• On the “come” side, we have a Sunday morning service (which doesn’t feel like church to most, so we don’t get a lot of transfer growth); on the “go” side, we train them in DMM strategies to plant the church where we live, work and play.
  • We wanted a scalable model that would encompass all 300,000.

For the full transcript visit:  Planting Churches Where People Live, Work, and Play 

Trends in Cuban Methodist Church Growth

Bishop Ricardo Pereira from Global Ministries on Vimeo.

In Cuba’s Great Awakening: Church Planting Movement in CubaBaptist researcher Kurt Urbanek relates the exciting growth of Baptist churches in Cuba but does not have much information to offer about other groups on the Island. Here are a series of links regarding the Cuban Methodist Church.

At one point in recent history, every Cuban Methodist pastor had planted a church.

Due to government restrictions, the Cuban churches must, of necessity, learn how to relate the “house church” to the “central church building”.

Other links (thanks to JohnLeeke.com)

Lesslie Newbigin’s Apologetic & Evangelistic Approach Summarized

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Those interested in Lesslie Newbigin’s Apologetic and Evangelistic Approach will find this summary very helpful.

One might call Newbigin a “humble presuppositionalist” – for American readers someone more informed by Polanyi’s philosophy of science than the Dutchman Van Til.

His approach to sin as summarized at the link addressed sin in 4 dimensions. The Gospel as a Creation to Christ narrative addresses all 4 areas and presented as a public truth instead of a privatized escape to nirvana commands the attention of people who might not otherwise listen to a presentation on “religion”.

Worth reading and pondering and fits well with the Methodology of Disciple Making Movements…

Lesslie Newbigin’s Apologetic and Evangelistic Approach Summarized

Barna: Is Evangelism Going Out of Style?

 

Takeaways: Evangelicals talk the most about sharing their faith and do it the least. Catholics talk the least but seem to – on average – link faith and behavior more. Millennials are the only generation for whom evangelism is on the rise. Low income households are more likely to share the faith than high income households.  Middle income people are the least likely to share their faith, yet, of evangelicals are most likely to affirm the obligation to share their faith.

Conclusion:

“Still, it should be troubling to Christian leaders,” Kinnaman continues, “that evangelism is on the decline among key demographics, especially among Busters and Boomers who make up nearly two out of three active Christians today. Also, additional insight is needed to understand why middle-income Christians have stepped on the brakes in recent years when it comes to evangelism. The bottom line is that millions of Americans remain committed to the idea and practice of evangelism. However, Christians need to be aware of a growing apathy toward evangelism among the most unlikely of groups: middle-age and middle-income Christians. These are the very people who are often reaching a place of religious maturity, which traditionally includes a commitment to faith-sharing conversations. Among these groups, has the Christian community lost a sense of urgency for those outside the faith?”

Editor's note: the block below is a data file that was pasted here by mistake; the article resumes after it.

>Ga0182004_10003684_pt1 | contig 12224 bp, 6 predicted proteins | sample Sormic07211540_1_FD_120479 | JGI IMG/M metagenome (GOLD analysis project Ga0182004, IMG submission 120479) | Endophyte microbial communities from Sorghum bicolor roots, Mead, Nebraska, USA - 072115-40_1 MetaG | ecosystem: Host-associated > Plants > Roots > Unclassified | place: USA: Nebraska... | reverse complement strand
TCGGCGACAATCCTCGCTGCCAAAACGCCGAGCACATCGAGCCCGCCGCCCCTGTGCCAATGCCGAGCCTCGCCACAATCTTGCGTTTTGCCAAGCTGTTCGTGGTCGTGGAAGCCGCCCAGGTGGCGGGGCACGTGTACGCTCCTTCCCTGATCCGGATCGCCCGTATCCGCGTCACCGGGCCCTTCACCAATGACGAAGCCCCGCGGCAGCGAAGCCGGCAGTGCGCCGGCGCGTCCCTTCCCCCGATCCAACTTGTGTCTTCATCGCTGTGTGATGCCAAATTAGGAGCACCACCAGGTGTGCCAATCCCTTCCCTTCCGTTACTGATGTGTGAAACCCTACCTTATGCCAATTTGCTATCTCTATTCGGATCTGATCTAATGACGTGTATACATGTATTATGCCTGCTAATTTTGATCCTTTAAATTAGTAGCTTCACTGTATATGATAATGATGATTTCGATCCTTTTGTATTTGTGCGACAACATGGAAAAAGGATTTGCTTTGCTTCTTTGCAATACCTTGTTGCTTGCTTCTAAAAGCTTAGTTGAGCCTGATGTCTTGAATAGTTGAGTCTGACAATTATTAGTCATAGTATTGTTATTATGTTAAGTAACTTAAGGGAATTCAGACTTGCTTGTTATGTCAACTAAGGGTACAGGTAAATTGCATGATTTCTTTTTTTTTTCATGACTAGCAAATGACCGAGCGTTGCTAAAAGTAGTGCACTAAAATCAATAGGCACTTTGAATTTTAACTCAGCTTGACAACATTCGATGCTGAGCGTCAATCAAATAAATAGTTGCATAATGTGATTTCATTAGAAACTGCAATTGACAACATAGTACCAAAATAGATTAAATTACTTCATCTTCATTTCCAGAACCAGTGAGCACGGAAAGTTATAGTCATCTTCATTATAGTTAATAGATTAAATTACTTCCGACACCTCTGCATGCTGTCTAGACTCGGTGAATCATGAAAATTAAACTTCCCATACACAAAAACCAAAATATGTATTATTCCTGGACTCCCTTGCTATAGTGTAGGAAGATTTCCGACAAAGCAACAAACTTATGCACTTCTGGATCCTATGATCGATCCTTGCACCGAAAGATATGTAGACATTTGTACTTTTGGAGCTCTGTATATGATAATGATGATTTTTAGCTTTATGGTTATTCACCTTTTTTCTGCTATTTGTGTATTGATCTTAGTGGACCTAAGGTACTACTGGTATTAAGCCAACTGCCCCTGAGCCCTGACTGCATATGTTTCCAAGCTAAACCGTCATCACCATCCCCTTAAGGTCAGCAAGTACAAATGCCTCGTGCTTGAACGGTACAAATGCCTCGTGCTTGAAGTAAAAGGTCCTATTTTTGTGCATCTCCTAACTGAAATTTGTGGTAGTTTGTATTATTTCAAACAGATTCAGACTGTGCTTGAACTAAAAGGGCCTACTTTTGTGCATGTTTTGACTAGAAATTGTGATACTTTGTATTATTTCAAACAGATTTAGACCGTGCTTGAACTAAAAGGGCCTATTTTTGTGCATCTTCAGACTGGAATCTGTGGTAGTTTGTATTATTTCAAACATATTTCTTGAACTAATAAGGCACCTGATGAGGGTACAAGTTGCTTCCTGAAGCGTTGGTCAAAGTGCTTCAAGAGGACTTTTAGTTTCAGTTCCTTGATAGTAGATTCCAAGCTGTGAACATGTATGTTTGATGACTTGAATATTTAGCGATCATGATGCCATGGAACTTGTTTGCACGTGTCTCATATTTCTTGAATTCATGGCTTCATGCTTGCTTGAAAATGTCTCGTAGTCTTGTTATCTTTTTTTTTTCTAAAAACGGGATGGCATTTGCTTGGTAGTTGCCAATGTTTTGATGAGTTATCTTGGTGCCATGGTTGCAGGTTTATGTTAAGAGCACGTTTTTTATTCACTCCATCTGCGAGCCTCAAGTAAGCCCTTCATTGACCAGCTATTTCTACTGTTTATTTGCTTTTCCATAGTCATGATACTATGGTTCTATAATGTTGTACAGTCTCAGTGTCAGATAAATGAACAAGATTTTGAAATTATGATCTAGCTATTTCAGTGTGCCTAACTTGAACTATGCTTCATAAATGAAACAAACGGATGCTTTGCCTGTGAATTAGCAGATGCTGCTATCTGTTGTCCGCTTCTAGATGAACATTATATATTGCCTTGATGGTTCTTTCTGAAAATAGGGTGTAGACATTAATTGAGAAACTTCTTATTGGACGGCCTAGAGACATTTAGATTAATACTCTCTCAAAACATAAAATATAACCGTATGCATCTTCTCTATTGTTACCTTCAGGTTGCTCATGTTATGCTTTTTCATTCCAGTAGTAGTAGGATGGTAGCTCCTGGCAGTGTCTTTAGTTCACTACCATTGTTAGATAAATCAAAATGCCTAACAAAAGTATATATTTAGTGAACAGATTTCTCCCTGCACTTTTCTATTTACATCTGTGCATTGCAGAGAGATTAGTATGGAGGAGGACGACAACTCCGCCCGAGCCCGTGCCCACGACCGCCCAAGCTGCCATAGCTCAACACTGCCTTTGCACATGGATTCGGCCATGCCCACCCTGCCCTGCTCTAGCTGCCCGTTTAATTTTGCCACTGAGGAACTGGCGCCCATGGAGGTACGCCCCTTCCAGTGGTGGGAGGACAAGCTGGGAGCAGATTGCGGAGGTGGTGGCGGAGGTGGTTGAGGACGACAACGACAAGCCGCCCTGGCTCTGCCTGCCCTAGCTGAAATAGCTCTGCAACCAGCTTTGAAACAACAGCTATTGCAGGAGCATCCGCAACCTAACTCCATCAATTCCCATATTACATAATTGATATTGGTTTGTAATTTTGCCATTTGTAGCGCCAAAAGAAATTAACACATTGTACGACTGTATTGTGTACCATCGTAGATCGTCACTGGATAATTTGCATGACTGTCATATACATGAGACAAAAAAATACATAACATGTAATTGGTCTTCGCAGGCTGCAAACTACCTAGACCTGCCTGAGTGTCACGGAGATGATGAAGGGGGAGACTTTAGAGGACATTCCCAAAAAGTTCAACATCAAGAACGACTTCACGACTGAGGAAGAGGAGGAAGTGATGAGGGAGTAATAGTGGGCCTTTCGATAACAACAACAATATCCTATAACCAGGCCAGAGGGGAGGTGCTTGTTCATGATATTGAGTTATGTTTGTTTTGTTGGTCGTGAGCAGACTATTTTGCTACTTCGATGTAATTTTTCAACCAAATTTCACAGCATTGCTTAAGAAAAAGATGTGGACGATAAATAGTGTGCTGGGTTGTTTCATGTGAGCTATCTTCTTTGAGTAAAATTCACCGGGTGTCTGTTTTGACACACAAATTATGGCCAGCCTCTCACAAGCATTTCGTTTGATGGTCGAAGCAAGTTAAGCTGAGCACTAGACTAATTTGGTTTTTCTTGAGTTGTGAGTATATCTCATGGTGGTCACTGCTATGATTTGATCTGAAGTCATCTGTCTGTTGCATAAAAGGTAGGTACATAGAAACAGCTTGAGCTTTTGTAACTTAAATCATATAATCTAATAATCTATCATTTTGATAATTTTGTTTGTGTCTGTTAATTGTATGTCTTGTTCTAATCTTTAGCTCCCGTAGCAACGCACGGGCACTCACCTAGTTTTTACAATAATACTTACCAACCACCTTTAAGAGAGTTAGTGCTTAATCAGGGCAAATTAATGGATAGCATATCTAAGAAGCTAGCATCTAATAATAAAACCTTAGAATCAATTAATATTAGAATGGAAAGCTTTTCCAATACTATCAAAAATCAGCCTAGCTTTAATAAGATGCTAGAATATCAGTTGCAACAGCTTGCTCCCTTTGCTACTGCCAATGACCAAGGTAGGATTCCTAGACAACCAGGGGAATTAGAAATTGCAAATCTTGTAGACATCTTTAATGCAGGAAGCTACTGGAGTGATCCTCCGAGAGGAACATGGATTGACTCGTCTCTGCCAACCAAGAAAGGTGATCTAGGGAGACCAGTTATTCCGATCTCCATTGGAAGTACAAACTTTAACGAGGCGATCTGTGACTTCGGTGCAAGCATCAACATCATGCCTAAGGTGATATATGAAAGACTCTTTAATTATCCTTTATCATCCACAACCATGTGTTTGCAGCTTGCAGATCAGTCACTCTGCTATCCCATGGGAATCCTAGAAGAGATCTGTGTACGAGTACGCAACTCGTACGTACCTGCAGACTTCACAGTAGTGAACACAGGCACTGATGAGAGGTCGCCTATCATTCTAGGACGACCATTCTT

Read it all:  Barna: Is Evangelism Going Out of Style? 

Image courtesy Barna. Click through to the original blog post at Barna for all the infographics!

The Problem with Attractional Evangelism | The Keystone Project

The Problem with Attractional Evangelism | The Keystone Project

Does attractional evangelism only produce “consumers” instead of “disciples”?

There are (at least) five major weaknesses of the attractional evangelistic method:

1. It does not make disciples; it attracts consumers.

The attractional method typically appeals to the needs or desires of those it is targeting to reach, and must deliver those needs and desires at a “price” the target group is willing to pay. This is religious consumerism. At some point the church must call the attendee to a deeper level of commitment and sacrifice without which it is impossible for them to be a disciple. When that call comes later rather than earlier, the attendee has already “bought into” a form of Christianity which has allowed him to be a Christian without being a disciple. Too often this results in what Dallas Willard calls the “cost of non-discipleship”, undiscipled disciples! Additionally, it violates the basic principles of discipleship because you do not attract disciples, you call them (Matthew 8:18-22).

(Click through to read it all..)